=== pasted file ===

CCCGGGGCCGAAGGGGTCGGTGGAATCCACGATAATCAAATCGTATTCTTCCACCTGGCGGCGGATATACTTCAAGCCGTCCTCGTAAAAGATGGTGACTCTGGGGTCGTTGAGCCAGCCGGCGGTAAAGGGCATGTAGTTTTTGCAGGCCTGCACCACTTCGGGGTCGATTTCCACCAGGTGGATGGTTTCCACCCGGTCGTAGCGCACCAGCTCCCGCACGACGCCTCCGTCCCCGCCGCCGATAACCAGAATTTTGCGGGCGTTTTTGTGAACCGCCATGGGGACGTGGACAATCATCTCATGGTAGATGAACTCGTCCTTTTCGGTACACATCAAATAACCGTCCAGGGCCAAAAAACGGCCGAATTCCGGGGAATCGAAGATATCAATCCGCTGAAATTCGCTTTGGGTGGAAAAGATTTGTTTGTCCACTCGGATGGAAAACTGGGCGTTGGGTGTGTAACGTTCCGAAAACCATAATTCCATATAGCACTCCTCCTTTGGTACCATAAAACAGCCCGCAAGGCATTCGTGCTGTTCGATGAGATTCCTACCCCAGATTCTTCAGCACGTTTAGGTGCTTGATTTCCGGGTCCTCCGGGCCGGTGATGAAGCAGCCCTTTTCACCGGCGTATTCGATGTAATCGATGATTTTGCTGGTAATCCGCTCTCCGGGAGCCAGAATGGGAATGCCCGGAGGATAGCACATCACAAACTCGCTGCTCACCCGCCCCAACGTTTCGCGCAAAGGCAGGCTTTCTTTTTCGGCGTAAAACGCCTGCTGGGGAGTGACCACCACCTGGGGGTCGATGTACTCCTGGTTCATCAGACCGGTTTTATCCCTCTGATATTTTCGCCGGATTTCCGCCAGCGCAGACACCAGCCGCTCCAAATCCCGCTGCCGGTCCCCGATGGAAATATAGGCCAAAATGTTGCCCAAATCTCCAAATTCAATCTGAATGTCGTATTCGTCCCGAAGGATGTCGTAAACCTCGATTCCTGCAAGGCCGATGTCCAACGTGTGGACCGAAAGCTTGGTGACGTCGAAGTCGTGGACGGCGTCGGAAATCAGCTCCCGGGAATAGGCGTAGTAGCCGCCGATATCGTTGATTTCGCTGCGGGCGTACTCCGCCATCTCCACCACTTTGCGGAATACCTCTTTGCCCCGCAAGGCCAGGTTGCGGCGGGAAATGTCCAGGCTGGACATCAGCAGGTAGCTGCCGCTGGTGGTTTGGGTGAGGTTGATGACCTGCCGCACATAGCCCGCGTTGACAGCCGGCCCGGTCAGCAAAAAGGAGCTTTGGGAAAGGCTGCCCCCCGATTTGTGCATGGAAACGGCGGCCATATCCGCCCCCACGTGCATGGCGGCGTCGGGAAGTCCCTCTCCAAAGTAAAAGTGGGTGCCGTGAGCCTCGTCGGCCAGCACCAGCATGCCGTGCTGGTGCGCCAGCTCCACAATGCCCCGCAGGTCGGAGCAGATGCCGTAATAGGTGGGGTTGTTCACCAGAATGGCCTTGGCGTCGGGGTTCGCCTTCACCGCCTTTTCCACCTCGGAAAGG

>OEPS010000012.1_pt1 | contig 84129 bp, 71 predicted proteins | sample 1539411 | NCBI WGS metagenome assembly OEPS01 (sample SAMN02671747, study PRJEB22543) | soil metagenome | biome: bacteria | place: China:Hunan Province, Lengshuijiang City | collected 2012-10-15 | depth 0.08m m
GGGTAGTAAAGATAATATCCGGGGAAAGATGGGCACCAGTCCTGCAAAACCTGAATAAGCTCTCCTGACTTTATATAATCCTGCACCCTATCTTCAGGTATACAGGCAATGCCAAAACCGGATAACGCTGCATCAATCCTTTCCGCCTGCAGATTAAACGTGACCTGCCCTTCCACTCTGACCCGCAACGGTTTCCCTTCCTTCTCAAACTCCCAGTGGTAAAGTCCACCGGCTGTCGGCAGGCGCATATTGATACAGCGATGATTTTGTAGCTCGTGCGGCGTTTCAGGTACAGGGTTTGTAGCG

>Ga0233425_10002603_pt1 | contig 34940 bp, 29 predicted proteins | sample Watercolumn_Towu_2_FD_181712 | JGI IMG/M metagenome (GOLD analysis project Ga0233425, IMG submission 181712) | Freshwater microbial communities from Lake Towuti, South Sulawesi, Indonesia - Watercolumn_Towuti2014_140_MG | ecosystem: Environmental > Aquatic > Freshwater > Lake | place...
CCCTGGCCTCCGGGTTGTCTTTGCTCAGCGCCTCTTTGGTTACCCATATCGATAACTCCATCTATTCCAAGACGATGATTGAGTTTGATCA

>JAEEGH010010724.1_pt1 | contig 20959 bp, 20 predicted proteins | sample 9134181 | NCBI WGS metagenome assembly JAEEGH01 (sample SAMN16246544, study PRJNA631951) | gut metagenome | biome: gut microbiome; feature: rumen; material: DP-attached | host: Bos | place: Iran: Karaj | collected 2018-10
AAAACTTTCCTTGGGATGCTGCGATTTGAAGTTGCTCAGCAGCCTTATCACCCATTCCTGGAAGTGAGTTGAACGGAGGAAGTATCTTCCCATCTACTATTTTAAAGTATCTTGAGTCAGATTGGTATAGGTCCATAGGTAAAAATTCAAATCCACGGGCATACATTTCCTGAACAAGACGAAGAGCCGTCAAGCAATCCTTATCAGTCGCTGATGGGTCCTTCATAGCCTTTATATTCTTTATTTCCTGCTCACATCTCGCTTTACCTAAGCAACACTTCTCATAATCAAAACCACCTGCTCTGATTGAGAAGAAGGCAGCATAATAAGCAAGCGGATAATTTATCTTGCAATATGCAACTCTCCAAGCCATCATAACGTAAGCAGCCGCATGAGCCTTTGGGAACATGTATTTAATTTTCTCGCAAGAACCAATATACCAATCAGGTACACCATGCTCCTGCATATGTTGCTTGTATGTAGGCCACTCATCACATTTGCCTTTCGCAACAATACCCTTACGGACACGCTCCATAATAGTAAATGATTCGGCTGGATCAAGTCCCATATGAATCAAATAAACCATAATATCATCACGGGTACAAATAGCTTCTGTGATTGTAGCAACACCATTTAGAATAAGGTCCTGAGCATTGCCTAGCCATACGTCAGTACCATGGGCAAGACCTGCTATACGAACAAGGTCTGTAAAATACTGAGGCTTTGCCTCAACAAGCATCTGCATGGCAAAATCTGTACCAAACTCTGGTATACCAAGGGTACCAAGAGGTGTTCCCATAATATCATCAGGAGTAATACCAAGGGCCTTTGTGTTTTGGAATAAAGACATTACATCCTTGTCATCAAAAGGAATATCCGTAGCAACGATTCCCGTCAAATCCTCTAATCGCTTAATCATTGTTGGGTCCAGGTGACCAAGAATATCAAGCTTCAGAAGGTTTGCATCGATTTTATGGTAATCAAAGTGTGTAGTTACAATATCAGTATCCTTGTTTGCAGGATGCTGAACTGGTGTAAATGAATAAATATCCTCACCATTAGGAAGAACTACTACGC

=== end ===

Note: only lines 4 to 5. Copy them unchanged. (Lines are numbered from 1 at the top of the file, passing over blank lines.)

>Ga0233425_10002603_pt1 | contig 34940 bp, 29 predicted proteins | sample Watercolumn_Towu_2_FD_181712 | JGI IMG/M metagenome (GOLD analysis project Ga0233425, IMG submission 181712) | Freshwater microbial communities from Lake Towuti, South Sulawesi, Indonesia - Watercolumn_Towuti2014_140_MG | ecosystem: Environmental > Aquatic > Freshwater > Lake | place...
CCCTGGCCTCCGGGTTGTCTTTGCTCAGCGCCTCTTTGGTTACCCATATCGATAACTCCATCTATTCCAAGACGATGATTGAGTTTGATCA